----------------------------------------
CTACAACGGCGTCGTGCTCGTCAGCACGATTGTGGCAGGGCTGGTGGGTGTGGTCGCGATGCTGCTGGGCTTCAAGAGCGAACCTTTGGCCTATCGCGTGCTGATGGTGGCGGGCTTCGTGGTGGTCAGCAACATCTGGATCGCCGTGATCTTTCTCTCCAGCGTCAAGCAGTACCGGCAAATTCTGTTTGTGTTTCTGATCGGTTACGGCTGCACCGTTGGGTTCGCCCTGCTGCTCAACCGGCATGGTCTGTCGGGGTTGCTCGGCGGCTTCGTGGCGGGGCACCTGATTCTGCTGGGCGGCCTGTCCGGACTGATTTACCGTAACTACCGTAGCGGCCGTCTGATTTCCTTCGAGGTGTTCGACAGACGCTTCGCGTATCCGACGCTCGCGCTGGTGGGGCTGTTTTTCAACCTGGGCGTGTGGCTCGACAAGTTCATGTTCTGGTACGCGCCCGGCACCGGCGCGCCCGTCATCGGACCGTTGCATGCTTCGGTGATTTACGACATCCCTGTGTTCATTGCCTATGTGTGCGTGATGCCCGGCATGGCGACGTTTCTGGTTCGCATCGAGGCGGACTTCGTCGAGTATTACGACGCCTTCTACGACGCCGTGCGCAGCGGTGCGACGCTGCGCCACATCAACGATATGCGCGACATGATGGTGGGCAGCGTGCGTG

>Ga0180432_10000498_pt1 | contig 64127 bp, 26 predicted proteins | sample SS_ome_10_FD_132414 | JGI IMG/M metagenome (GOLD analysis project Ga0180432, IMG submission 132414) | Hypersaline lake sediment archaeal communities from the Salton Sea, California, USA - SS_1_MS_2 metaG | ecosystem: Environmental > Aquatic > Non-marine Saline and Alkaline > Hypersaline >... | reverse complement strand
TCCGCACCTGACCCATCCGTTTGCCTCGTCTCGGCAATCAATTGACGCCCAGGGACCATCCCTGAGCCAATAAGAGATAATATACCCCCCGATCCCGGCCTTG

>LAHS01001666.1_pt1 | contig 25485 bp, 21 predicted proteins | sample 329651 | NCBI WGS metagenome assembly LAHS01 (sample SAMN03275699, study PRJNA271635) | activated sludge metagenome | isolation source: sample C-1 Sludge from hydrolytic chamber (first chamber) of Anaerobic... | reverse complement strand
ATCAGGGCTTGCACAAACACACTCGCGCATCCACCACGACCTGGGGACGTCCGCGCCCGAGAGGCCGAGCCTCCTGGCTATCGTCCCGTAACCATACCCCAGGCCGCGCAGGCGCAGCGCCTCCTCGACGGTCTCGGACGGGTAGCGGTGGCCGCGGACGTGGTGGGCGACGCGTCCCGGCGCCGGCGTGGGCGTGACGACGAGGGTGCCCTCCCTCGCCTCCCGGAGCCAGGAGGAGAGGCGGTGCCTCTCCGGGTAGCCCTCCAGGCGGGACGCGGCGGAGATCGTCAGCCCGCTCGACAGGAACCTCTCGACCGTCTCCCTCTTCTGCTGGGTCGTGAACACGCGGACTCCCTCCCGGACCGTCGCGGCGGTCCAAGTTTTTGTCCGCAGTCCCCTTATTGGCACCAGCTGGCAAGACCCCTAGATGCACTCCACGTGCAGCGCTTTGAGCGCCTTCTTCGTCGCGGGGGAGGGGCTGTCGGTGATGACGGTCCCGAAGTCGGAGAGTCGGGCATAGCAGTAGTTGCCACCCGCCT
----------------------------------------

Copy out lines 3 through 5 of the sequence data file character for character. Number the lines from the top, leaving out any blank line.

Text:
TCCGCACCTGACCCATCCGTTTGCCTCGTCTCGGCAATCAATTGACGCCCAGGGACCATCCCTGAGCCAATAAGAGATAATATACCCCCCGATCCCGGCCTTG

>LAHS01001666.1_pt1 | contig 25485 bp, 21 predicted proteins | sample 329651 | NCBI WGS metagenome assembly LAHS01 (sample SAMN03275699, study PRJNA271635) | activated sludge metagenome | isolation source: sample C-1 Sludge from hydrolytic chamber (first chamber) of Anaerobic... | reverse complement strand
ATCAGGGCTTGCACAAACACACTCGCGCATCCACCACGACCTGGGGACGTCCGCGCCCGAGAGGCCGAGCCTCCTGGCTATCGTCCCGTAACCATACCCCAGGCCGCGCAGGCGCAGCGCCTCCTCGACGGTCTCGGACGGGTAGCGGTGGCCGCGGACGTGGTGGGCGACGCGTCCCGGCGCCGGCGTGGGCGTGACGACGAGGGTGCCCTCCCTCGCCTCCCGGAGCCAGGAGGAGAGGCGGTGCCTCTCCGGGTAGCCCTCCAGGCGGGACGCGGCGGAGATCGTCAGCCCGCTCGACAGGAACCTCTCGACCGTCTCCCTCTTCTGCTGGGTCGTGAACACGCGGACTCCCTCCCGGACCGTCGCGGCGGTCCAAGTTTTTGTCCGCAGTCCCCTTATTGGCACCAGCTGGCAAGACCCCTAGATGCACTCCACGTGCAGCGCTTTGAGCGCCTTCTTCGTCGCGGGGGAGGGGCTGTCGGTGATGACGGTCCCGAAGTCGGAGAGTCGGGCATAGCAGTAGTTGCCACCCGCCT